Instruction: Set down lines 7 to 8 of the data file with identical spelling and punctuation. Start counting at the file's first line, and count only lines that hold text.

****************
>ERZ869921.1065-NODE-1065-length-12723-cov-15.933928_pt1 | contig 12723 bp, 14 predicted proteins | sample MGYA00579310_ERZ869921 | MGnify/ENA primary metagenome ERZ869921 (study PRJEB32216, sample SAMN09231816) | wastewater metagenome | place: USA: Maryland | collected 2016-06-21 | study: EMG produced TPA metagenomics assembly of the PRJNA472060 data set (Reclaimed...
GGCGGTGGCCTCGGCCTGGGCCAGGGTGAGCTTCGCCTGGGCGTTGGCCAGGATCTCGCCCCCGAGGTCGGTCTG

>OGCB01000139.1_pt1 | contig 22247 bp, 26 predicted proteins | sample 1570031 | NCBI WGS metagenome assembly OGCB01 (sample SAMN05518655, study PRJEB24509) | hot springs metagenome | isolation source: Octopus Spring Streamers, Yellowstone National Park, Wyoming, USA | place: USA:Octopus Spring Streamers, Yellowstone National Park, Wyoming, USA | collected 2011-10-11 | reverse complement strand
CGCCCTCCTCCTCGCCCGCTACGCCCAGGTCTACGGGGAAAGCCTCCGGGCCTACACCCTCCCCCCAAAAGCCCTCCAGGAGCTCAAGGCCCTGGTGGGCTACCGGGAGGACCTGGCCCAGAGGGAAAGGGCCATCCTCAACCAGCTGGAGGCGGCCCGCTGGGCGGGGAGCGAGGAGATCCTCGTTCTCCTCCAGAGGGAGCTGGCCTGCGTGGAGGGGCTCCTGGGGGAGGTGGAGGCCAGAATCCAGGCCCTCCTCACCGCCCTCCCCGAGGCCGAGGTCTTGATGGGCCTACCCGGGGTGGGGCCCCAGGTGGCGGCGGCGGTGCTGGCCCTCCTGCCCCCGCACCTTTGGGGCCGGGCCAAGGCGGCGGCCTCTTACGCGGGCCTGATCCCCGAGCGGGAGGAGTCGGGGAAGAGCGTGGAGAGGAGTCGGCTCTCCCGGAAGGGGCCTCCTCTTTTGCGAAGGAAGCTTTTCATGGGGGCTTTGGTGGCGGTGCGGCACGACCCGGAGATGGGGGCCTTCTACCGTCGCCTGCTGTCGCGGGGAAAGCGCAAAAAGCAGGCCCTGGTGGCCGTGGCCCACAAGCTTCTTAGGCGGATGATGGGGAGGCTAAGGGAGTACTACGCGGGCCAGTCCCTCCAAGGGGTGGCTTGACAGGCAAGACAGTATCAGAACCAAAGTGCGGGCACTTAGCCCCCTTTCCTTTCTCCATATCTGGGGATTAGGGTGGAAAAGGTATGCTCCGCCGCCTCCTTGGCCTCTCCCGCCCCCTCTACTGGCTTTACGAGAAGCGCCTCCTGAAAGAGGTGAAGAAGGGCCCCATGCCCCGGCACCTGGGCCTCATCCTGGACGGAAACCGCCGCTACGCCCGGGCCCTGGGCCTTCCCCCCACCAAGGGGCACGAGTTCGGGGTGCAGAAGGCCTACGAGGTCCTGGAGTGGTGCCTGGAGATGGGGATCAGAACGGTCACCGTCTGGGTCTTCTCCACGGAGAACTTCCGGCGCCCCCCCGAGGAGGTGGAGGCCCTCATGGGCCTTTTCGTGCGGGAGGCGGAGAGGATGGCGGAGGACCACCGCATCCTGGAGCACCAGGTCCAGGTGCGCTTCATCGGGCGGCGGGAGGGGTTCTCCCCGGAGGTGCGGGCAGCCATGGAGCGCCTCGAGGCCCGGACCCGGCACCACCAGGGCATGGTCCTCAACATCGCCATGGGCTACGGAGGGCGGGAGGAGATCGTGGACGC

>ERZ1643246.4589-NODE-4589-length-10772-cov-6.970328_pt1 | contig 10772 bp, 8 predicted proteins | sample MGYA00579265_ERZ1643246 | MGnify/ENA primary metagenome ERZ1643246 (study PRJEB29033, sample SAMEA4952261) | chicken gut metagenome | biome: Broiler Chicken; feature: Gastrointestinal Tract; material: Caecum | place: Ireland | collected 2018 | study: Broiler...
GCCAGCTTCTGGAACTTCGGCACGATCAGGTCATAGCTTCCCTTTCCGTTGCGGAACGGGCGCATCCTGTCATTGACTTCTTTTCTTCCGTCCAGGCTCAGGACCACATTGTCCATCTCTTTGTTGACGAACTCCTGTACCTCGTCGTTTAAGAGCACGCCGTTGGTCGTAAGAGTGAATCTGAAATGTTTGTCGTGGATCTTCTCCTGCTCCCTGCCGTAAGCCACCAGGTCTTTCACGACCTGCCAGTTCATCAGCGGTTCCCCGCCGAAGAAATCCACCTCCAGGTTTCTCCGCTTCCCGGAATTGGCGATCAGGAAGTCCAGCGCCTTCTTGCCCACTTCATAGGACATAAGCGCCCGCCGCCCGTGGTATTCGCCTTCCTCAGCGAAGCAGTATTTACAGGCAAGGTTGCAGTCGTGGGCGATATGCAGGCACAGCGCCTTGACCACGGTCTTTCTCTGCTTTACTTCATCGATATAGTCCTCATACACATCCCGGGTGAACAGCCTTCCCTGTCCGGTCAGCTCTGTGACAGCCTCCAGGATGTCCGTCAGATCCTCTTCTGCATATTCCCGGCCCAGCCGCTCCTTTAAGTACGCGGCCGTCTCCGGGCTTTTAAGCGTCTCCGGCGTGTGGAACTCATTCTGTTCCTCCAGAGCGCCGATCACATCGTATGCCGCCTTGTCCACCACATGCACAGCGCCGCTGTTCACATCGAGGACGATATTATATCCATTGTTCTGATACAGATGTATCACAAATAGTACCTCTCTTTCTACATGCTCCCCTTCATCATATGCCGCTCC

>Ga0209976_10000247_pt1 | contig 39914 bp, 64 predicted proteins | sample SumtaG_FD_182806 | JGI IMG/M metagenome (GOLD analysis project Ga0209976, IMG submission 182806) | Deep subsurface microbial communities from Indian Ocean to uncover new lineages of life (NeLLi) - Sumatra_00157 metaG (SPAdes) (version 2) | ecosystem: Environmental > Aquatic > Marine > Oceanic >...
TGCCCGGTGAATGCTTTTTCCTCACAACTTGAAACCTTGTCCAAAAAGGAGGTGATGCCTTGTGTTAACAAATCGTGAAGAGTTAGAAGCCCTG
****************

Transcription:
>Ga0209976_10000247_pt1 | contig 39914 bp, 64 predicted proteins | sample SumtaG_FD_182806 | JGI IMG/M metagenome (GOLD analysis project Ga0209976, IMG submission 182806) | Deep subsurface microbial communities from Indian Ocean to uncover new lineages of life (NeLLi) - Sumatra_00157 metaG (SPAdes) (version 2) | ecosystem: Environmental > Aquatic > Marine > Oceanic >...
TGCCCGGTGAATGCTTTTTCCTCACAACTTGAAACCTTGTCCAAAAAGGAGGTGATGCCTTGTGTTAACAAATCGTGAAGAGTTAGAAGCCCTG